BP greenwashing complaint sets precedent for action on misleading ad campaigns

Media release

Tuesday 16 June 2020

An OECD complaint filed by ClientEarth lawyers alleging oil giant BP misled the public in its advertising campaign would have proceeded had the company not already committed to end the ad campaign, it was announced today.

In a decision lawyers say sets a precedent for complaints against corporate greenwashing, the UK National Contact Point for the OECD Guidelines for Multinational Enterprises (NCP) has assessed ClientEarth’s world first complaint as being material and substantiated, despite the complaint not proceeding due to BP ending its ad campaign.

In December 2019, ClientEarth lawyers lodged a complaint alleging BP’s global ‘Keep Advancing’ and ‘Possibilities Everywhere’ ad campaigns misled the public by focusing on BP’s low carbon energy products, when more than 96% of BP’s annual spend is on oil and gas.

In February 2020, BP withdrew its advertisements and its CEO Bernard Looney said they would not be replaced under the company’s new policy promising an end to ‘corporate reputation advertising’. He also committed BP to redirecting its advertising resources towards advocating for progressive climate policies.

Today the NCP, which sits within the UK’s Department for International Trade, released its initial assessment of ClientEarth’s complaint, which will not proceed further given BP has already withdrawn the campaign in question.

ClientEarth lawyer Sophie Marjanac said: “Oil and gas companies are spending millions to convince the public of their social licence to operate and deflect from their role in rapidly heating the planet.

“Our complaint called on BP to take down its advertising, and we welcome its decision to do so. We took issue with BP giving the impression that it’s racing to renewables, that its gas is cleaner, and that it is part of the climate solution, when the vast majority of its spend is still on fossil fuels.”

In its decision, the NCP found that ClientEarth had a legitimate interest in the complaint, and that it was material and substantiated.

Marjanac added: “Today’s decision sets a precedent for people to use the OECD guidelines to hold companies to account for their greenwashing on the basis of consumer interests – including in their advertising. Fossil fuel companies using advertising to mislead the public over their climate impact have been put on notice.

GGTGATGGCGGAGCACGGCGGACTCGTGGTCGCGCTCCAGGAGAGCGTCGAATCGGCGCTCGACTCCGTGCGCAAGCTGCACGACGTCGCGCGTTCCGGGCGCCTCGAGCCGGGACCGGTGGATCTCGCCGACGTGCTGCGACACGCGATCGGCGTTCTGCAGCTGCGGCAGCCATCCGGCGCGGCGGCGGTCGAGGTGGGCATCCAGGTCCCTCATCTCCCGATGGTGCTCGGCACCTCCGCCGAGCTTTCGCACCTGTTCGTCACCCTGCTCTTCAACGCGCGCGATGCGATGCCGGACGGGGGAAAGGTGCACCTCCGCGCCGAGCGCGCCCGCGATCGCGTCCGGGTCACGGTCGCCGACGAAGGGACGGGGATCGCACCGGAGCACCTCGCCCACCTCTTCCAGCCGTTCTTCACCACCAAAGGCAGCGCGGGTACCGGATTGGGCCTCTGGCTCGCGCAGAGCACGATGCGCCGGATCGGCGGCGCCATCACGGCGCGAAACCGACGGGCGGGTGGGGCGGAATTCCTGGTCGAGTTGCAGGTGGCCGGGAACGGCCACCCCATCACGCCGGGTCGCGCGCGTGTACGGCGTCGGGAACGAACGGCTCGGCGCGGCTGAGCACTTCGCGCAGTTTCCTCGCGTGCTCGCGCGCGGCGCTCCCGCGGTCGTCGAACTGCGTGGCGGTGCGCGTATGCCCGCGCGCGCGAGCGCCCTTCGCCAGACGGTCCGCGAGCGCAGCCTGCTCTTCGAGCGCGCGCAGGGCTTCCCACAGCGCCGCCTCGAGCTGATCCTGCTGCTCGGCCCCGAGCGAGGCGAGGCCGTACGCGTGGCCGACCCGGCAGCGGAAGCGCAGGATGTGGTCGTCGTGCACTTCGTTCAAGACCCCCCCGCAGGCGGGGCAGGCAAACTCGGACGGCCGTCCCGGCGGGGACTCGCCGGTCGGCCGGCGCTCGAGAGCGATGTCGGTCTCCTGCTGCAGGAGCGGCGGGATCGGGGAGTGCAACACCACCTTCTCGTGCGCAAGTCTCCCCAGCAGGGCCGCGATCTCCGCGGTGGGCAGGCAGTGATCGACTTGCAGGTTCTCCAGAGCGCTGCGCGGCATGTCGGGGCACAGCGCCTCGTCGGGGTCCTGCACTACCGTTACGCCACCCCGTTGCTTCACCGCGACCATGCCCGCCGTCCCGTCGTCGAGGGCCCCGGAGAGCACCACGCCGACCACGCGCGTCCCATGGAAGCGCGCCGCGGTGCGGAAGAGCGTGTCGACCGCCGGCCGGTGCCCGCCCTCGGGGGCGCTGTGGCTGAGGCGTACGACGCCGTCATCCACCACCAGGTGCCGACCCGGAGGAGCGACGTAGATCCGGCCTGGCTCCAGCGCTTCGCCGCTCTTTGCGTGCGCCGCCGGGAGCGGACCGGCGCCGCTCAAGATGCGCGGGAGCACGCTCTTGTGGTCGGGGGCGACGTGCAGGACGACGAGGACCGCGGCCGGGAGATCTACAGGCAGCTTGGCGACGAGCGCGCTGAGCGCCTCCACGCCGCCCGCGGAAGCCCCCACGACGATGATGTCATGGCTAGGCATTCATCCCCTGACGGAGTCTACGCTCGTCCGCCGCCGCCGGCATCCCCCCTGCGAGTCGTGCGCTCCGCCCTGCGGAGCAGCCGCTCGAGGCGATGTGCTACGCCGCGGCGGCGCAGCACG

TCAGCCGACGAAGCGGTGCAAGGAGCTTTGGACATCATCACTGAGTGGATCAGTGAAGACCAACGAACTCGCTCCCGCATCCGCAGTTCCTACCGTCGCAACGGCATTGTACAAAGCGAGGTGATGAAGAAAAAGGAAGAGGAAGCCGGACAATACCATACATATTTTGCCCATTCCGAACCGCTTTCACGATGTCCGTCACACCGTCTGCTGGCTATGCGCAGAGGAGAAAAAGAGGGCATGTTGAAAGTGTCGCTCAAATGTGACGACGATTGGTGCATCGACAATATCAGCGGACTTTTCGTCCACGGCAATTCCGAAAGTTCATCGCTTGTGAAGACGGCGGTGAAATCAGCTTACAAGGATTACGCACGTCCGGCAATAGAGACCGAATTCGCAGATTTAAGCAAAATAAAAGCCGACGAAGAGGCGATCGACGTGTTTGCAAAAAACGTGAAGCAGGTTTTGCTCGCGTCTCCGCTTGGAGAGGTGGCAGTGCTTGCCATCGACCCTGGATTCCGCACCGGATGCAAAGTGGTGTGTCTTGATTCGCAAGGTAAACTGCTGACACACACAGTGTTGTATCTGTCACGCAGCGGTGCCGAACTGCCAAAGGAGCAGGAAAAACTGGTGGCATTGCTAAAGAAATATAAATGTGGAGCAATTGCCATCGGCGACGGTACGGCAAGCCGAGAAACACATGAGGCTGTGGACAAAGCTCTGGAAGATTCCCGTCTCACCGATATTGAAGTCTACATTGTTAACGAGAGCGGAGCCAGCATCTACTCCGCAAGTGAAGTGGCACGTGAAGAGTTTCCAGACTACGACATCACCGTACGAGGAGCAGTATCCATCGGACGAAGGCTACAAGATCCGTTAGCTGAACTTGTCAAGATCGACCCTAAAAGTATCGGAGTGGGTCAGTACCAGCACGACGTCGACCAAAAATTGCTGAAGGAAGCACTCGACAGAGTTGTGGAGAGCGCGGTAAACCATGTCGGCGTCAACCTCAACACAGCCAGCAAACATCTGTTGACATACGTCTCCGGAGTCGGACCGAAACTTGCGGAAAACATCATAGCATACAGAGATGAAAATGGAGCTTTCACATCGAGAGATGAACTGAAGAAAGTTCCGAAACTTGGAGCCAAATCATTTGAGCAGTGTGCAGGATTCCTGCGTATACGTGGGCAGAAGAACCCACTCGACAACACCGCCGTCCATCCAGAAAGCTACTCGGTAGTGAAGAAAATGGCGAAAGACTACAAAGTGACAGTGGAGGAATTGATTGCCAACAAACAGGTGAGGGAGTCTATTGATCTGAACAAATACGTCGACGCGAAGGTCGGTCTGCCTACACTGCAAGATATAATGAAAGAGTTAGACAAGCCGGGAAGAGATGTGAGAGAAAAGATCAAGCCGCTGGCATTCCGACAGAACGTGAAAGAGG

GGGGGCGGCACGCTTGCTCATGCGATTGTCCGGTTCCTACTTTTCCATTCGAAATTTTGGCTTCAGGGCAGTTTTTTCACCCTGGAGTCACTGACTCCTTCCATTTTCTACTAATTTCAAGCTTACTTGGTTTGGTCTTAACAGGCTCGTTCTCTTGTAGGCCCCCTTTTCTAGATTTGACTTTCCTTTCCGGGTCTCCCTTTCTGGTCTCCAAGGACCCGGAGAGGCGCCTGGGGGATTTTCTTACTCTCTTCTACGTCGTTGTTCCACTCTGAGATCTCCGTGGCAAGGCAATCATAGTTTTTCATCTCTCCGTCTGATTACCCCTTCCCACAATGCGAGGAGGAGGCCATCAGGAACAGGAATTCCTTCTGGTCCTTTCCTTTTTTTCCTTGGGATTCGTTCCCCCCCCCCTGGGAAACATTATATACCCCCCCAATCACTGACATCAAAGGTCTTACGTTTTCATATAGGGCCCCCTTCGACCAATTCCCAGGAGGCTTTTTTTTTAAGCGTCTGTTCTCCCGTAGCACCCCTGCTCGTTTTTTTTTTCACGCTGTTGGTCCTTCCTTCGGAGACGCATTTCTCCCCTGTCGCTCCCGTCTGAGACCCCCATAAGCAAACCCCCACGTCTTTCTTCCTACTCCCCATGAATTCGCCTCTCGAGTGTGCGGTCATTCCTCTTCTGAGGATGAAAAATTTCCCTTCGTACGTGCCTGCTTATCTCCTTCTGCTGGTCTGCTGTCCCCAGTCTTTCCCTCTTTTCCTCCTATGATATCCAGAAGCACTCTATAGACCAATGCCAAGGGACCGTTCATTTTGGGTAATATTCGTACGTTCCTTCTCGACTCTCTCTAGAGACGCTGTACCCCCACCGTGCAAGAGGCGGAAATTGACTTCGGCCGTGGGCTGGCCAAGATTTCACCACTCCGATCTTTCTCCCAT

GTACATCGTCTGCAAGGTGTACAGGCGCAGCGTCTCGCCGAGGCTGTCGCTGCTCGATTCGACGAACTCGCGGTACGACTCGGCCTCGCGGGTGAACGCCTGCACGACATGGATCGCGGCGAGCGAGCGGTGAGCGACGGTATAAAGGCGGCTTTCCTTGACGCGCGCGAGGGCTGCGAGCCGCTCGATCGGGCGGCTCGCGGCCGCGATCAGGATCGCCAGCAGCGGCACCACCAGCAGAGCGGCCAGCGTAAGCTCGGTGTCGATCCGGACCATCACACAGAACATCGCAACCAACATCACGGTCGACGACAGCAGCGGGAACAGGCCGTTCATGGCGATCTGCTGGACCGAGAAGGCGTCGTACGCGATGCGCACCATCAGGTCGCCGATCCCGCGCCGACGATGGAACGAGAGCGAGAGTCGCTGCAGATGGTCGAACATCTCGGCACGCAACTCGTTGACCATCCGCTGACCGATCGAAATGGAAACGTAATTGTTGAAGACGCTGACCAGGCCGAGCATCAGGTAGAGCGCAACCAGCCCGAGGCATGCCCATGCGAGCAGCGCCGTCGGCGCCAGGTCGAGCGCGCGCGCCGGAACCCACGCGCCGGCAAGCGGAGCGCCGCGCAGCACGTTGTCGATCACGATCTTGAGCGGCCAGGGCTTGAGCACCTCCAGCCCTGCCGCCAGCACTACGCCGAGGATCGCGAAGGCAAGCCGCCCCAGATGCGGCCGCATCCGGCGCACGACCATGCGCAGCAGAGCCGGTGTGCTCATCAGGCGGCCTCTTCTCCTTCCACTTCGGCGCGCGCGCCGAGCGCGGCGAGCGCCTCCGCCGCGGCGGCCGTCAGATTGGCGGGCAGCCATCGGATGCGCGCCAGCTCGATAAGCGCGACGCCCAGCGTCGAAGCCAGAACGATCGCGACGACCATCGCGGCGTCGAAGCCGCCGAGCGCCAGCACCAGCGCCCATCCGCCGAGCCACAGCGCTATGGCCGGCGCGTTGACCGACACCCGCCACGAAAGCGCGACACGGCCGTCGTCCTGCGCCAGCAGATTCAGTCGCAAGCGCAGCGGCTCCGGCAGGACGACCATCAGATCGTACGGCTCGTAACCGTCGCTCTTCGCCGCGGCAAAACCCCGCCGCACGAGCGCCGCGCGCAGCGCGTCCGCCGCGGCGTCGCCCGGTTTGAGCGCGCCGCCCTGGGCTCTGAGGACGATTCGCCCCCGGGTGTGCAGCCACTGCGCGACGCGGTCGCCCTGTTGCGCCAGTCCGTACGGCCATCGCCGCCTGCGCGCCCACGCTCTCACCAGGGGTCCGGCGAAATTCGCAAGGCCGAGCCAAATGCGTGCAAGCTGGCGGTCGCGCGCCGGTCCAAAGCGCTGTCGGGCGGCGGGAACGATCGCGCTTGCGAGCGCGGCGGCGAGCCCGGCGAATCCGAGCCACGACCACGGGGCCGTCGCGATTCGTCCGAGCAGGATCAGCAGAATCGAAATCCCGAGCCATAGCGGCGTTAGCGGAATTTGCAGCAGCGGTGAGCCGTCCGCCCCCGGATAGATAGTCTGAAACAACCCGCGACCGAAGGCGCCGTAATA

“Ideally all fossil fuel advertising should be banned unless it comes with a tobacco-style health warning about the risks of climate change, including the dangers of continuing to extract and burn fossil fuels. The public should not be misled, and fossil fuel companies must be accountable for the damage they do.”

Notes to Editors

  • The OECD is an international organisation of developed economies that work together on economic and social policy. It has developed a set of guidelines for responsible business conduct, covering areas including environment, information disclosure and consumer interests.
  • Our complaint stated that BP’s ads were in direct conflict with OECD guidelines on consumer interests. We specifically questioned:
    • The potentially misleading impression BP is giving in relation to its renewable energy investments, given that oil and gas makes up 96% of its annual spend.
    • The accuracy of BP’s statements around gas – which it describes as ‘cleaner burning’ – as well as the company’s claim that gas currently plays only a backup role on power grids, in support of, rather than displacing potential renewable energy generation.
    • BP’s assertions that increasing global energy demand, including greater use of gas, in the coming decades is essential to human development and progress, without recognising the scope for increased energy efficiency in developed economies and the way severe climate risk associated with increased fossil fuel energy consumption will impact on prosperity.
  • Provisions in the OECD guidelines include that:
    • Enterprises should contribute to economic, environmental and social progress with aim at sustainable development in countries where they operate.
    • Enterprises should promote awareness among customers & provide accurate information regarding emissions, biodiversity and more.
    • Enterprises should provide accurate information that allows consumers to make informed decisions – including in relation to environmental attributes.
  • In the decision, the NCP found that ClientEarth had a legitimate interest in the complaint, and that it was material and substantiated.

Along with its decision to withdraw its ad campaign, BP announced in February that it would “redirect resources to active advocacy policies.” In a question at BP’s 2020 AGM, ClientEarth stressed that this needs to be done transparently – including making public how much BP will spend on advocacy and showing it is serious about aligning its lobbying activities with the Paris Agreement.

About us:

ClientEarth is a charity that uses the power of the law to protect people and the planet. We are international lawyers finding practical solutions for the world’s biggest environmental challenges. We are fighting climate change, protecting oceans and wildlife, making forest governance stronger, greening energy, making business more responsible and pushing for government transparency. We believe the law is a tool for positive change. From our offices in London, Brussels, Warsaw, Berlin and Beijing, we work on laws throughout their lifetime, from the earliest stages to implementation. And when those laws are broken, we go to court to enforce them.

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